Context: Stress is a usual and normal part of our daily lives. It is a normal physical reaction to an internal or external pressure that is placed on a person's system. Extended periods of stress can cause destructive changes in the body. Objectives: (1) To assess the prevalence of stress and its level among intensive care unit (ICU) staff (doctors and nurses) of various hospitals and (2) to correlate the level of stress with certain variables. Settings and Design: A cross-sectional study was conducted in the ICU of various hospital of Pune for a period of 1 month. Materials and Methods: Eighty-two ICU staff (doctors and nurses) were contacted and interviewed using pretested proforma containing DASS stress rating scale (for stress only). Statistical Analysis Used: Data analysis was performed using the Statistical Package for the Sciences (SPSS) version 19.0 software. To compare the level of stress with various parameters, we used Chi-square test. P value <0.05 was considered to be significant. Results: The overall prevalence of stress among ICU staff (doctors and nurses) was 52.43%. Prevalence of stress among ICU doctors was 36.58% and nurses was 68.29%. According to the DASS (for stress only), 19.51% doctors were mildly stressed, 14.63% were moderately stressed, and 2.44% were severely stressed. Among nurses, 48.78% were mildly stressed and 19.51% were moderately stressed. Conclusions: The result indicated that prevalence of stress among ICU staff (doctors and nurses) is high.
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Visual functions of workers exposed to organic solvents in petrochemical industries p. 133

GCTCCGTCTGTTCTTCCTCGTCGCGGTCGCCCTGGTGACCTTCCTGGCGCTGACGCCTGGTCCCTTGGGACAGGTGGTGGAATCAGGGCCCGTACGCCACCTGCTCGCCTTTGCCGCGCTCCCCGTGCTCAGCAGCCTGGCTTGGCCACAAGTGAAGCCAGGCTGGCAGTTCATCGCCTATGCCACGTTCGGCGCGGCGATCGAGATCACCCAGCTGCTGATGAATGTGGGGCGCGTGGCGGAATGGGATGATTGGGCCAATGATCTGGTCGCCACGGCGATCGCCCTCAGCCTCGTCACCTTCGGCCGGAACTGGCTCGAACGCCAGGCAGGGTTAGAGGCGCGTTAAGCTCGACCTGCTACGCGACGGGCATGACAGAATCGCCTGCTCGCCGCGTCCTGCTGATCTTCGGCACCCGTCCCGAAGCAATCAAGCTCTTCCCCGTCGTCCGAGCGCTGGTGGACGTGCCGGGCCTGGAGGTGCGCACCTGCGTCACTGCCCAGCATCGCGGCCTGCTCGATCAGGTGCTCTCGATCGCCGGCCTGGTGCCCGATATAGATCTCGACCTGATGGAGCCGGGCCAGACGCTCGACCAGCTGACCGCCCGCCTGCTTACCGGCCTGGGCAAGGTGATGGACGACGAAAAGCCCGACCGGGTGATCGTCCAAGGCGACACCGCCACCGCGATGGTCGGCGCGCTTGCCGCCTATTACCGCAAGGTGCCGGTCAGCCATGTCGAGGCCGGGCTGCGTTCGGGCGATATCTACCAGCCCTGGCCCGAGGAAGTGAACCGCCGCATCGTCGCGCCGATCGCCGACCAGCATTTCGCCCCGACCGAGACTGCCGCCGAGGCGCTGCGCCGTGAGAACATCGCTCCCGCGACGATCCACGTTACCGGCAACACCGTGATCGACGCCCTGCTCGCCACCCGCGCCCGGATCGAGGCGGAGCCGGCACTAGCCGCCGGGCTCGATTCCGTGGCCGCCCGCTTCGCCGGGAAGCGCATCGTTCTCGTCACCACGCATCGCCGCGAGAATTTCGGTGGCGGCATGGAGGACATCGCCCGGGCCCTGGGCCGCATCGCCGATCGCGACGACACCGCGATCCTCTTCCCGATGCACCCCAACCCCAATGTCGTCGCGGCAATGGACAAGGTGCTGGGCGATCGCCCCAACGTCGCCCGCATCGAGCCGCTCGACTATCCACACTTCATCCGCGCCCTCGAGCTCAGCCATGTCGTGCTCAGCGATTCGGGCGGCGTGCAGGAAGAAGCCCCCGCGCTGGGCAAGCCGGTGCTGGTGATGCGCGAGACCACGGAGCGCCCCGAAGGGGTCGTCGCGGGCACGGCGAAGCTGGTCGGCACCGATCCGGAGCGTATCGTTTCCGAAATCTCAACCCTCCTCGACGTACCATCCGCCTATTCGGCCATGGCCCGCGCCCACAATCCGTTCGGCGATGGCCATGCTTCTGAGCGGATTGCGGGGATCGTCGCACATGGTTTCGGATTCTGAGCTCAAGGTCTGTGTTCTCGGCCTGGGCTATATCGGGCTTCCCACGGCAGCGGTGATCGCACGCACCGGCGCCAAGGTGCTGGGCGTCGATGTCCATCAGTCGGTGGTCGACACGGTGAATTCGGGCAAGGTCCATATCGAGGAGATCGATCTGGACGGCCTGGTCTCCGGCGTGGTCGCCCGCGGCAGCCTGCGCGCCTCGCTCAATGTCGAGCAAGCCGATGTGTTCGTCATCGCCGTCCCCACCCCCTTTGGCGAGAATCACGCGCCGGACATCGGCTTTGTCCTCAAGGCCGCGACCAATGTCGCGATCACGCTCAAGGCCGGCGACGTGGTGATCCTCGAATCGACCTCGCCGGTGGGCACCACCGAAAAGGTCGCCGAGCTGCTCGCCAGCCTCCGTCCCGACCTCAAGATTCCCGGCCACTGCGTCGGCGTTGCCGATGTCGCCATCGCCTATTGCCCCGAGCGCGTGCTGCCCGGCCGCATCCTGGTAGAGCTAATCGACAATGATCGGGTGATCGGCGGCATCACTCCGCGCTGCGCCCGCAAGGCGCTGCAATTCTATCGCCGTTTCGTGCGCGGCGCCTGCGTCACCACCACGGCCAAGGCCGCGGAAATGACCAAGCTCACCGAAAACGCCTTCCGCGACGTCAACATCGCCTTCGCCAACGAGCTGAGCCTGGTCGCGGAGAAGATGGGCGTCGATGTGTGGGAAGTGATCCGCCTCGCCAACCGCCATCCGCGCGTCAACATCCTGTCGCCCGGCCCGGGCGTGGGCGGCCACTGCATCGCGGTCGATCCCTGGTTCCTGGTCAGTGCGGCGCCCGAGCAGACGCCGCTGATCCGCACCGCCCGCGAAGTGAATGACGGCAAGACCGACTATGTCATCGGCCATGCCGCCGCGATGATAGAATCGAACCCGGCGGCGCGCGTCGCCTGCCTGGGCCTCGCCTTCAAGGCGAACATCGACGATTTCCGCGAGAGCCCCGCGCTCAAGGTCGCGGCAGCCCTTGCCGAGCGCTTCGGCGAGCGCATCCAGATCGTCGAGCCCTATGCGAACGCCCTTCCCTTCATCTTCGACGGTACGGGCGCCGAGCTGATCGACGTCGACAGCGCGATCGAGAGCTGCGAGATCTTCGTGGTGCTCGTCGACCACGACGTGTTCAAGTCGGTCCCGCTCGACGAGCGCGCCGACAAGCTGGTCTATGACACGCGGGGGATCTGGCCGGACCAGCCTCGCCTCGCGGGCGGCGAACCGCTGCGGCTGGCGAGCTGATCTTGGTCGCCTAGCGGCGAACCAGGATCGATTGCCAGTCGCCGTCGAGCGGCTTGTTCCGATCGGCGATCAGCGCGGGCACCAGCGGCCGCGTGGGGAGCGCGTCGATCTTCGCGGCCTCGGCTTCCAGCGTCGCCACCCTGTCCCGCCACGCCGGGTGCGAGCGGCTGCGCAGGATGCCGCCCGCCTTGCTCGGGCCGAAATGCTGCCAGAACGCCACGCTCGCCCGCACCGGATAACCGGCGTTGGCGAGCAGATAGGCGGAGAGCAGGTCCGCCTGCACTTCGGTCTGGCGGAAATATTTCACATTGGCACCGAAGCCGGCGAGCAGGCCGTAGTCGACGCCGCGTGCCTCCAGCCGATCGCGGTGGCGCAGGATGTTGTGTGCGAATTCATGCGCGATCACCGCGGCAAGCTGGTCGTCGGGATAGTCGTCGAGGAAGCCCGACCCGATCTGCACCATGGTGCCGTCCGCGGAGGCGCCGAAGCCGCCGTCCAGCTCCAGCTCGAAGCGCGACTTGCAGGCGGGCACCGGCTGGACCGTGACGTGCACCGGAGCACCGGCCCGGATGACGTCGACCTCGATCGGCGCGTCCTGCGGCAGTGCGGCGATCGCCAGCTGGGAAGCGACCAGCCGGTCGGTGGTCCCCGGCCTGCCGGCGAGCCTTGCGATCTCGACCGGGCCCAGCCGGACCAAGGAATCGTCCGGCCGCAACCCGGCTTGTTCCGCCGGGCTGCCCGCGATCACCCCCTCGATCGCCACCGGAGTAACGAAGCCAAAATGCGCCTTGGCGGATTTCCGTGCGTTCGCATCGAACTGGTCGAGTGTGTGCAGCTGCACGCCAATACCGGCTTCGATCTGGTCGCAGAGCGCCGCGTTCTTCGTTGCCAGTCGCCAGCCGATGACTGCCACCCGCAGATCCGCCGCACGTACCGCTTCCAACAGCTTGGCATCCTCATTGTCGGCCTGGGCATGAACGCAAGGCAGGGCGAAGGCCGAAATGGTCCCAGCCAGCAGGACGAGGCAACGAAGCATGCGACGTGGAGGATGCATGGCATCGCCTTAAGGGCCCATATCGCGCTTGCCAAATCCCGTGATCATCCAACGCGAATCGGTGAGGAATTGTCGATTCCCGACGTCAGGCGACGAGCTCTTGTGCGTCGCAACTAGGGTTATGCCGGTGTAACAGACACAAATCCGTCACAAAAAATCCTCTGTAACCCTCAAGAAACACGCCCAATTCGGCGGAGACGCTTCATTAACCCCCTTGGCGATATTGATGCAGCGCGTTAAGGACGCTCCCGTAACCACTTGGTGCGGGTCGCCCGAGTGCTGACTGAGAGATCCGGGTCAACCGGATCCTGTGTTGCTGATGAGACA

R Indhushree, R Monica, K Coral, Narayanasamy Angayarkanni, R Punitham, BM Subburathinam, R Krishnakumar, PP Santanam
Aim: The purpose of this study was to evaluate the visual functions of workers exposed to organic solvents in petrochemical industries. Materials and Methods: Thirty workers from the petroleum refinery and 30 age-matched controls (mean age) were recruited. Visual functions and occupational exposure levels were assessed among both the groups. Visual acuity, contrast sensitivity, color vision, and visual fields were evaluated at the workplace. The biological samples, namely blood and urine, were collected at the workplace and transported to the laboratory for analysis. The urinary excretion of hippuric and methylhippuric acid as well as creatinine was measured by high performance liquid chromatography. Results: The mean age of the workers and controls were 39.7 ± 7.6 years and 38.6 ± 8.1, years respectively. The mean years of experience of the workers were 15.6 ± 6.8 years. Visual acuity was >0.01 LogMAR among both the control and case groups. The contrast sensitivity was reduced at 12cpd among workers. Comparison between groups was done using independent sample t-test. The mean difference in color confusion index was 0.11 ± 0.05 (P = 0.037*). The mean difference in visual fields was −0.31 ± 0.36 dB (P = 0.933). The mean difference in urinary hippuric acid level (urinary metabolite of toluene) between the groups was 0.19 ± 0.96 g/g creatinine (P = 0.049*). The mean difference in the excretion of methylhippuric acid (urinary metabolite of xylene) was 0.06 ± 0.04g/g creatinine (P = 0.154). We also found that exposure was a significant risk factor for color vision defect with an odds ratio of 4.43 (95% CI: 1.36–14.4); P = 0.013. Conclusion: The study results showed that contrast sensitivity and color vision were affected among workers in petrochemical industry.